After some shooting, Moran eventually convinces the the Danites to lower their weapons so he can finish his job without being caught, but finds himself face to face with Moriarty who had already been ten steps ahead of the Danites and Moran himself. In the end, it's Moriarty who completes the job, setting up false deaths for the Lassiters and offering them new identities. Sebastian takes up residence at Conduit Street as second in charge, but remains bitter at being being kept out of the "grown-ups'" business. He decides to keep a journal of his accounts with Moriarty, intending to reveal everything to the public as payback someday. That journal is basically the book itself.
The second story takes place shortly after Moran takes up residence at Conduit Street. A client named Irene Adler comes to call, in need of someone to complete a burglary job. She has some rather scandalous photographs of herself with Michael Elphberg, third in line to the throne of Ruritania. Irene states that she's being paid off by one half of Ruritania to keep quiet and by the other half to speak up, but she wishes to keep the racket going for a few good years in order to collect more money. A Colonel Sapt wishes the photographs to be off the market so Elphberg can be "nagged into marriage". This would cut Elphberg out of the line of the throne. It's very complex and Sebastian hardly understands it himself, but essentially, Irene wants the photographs returned to her in order to blackmail on everyone involved.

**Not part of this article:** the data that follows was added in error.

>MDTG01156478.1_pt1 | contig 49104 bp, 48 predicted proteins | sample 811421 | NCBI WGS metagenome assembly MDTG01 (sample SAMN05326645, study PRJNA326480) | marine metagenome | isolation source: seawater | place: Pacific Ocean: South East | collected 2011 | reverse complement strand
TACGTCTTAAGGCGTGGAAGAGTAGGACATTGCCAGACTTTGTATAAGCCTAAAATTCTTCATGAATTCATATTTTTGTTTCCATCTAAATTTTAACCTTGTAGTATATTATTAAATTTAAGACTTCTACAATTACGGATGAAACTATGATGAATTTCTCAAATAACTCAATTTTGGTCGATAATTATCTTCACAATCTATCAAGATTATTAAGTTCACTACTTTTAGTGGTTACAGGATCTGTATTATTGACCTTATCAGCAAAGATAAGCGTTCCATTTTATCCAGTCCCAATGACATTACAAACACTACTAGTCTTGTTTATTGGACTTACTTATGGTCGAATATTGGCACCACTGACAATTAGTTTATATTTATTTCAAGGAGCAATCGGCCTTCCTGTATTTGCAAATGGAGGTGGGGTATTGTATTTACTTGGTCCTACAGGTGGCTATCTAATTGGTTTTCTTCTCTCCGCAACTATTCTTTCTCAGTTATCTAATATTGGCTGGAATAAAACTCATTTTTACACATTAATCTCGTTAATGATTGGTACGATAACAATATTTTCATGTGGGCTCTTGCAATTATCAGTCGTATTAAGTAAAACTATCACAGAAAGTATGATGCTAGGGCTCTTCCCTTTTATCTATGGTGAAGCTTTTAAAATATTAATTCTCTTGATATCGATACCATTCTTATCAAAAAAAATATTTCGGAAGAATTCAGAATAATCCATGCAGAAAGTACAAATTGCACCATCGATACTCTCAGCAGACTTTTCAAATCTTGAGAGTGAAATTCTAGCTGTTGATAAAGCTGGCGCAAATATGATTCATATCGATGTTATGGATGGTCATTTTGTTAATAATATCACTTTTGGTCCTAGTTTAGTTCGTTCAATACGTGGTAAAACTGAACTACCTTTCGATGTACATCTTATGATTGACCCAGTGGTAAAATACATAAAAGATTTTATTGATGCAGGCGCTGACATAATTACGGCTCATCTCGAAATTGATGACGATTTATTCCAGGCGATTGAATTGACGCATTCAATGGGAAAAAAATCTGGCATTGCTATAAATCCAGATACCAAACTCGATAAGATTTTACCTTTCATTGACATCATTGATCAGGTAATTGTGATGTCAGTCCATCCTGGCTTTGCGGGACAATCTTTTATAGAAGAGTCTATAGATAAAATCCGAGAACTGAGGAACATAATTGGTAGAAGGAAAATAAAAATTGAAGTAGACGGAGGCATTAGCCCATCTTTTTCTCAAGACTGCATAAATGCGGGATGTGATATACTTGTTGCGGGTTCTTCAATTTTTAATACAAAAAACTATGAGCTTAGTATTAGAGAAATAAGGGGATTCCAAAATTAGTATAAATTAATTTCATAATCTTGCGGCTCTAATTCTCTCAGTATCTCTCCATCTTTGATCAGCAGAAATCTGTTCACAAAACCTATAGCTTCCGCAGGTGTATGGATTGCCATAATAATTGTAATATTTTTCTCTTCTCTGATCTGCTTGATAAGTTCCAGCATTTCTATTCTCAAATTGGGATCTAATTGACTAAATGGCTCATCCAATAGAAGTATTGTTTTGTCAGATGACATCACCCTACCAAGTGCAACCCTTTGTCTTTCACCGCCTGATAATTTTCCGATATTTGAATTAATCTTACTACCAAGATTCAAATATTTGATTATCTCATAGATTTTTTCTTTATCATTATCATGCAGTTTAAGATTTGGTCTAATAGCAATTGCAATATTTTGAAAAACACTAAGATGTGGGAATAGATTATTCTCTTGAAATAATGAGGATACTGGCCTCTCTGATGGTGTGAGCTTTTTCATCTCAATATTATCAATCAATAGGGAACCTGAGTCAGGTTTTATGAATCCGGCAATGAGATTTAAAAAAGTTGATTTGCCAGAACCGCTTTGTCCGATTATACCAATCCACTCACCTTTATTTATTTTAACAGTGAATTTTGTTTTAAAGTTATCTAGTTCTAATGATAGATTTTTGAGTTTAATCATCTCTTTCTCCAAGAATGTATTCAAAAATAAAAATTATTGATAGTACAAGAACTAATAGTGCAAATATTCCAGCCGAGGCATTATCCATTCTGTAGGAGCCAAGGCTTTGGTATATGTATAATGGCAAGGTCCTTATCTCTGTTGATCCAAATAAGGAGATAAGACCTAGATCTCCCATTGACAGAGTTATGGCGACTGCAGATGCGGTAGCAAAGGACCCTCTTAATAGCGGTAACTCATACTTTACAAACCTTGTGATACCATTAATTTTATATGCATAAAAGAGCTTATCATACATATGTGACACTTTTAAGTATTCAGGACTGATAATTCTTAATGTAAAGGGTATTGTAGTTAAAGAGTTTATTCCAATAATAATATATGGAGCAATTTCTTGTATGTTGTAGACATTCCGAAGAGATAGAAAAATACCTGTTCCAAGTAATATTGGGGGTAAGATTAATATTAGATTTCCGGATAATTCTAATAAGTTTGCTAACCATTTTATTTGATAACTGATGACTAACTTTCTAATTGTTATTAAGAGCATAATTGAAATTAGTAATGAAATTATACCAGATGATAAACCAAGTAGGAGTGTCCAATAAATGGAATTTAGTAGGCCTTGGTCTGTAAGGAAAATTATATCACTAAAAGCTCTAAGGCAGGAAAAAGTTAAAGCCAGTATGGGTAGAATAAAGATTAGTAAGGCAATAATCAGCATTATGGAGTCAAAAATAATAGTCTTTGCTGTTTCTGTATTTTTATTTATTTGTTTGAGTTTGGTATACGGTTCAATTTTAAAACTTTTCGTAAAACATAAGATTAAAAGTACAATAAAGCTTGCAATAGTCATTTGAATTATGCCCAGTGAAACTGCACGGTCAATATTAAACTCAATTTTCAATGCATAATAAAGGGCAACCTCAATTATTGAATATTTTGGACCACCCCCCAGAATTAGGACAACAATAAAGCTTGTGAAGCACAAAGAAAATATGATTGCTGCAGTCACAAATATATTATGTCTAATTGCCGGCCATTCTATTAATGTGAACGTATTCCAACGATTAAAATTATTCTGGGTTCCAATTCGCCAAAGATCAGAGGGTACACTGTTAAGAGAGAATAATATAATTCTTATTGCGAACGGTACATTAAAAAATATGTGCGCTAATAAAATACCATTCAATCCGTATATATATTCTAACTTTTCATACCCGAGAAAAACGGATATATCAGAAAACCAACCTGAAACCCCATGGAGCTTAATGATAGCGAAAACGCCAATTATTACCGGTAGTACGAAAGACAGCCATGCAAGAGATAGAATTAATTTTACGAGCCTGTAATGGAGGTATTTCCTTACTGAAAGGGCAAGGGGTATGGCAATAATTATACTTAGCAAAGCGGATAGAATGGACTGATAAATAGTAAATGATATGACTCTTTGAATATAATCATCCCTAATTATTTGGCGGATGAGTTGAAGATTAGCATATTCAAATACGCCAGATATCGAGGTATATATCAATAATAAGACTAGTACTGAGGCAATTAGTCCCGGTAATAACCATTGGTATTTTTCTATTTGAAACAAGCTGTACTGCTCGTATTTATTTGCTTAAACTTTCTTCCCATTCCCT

A fee is agreed upon and Irene explains that her photographs are locked in a safe at the Ruritanian Embassy. At the Embassy, Moran and Moriarty skillfully cause a mob as a distraction in order to retrieve the key from Sapt in order to unlock the safe. The duo retrieve the photographs, but Moriarty is puzzled by just how easy it all was.
Once back at Conduit Street, Sebastian takes a look inside the package from the safe. There are photographs, albeit completely innocent tourist photographs, along with a note that apologizing to Moran for the disappointment and an explanation that Sapt will now be kept in his position as Chief of Secret Police with an increase in his salary. In the end, Irene has duped them both and they haven't gotten a single coin out of it. As such, she grows to be known as that bitch throughout the firm.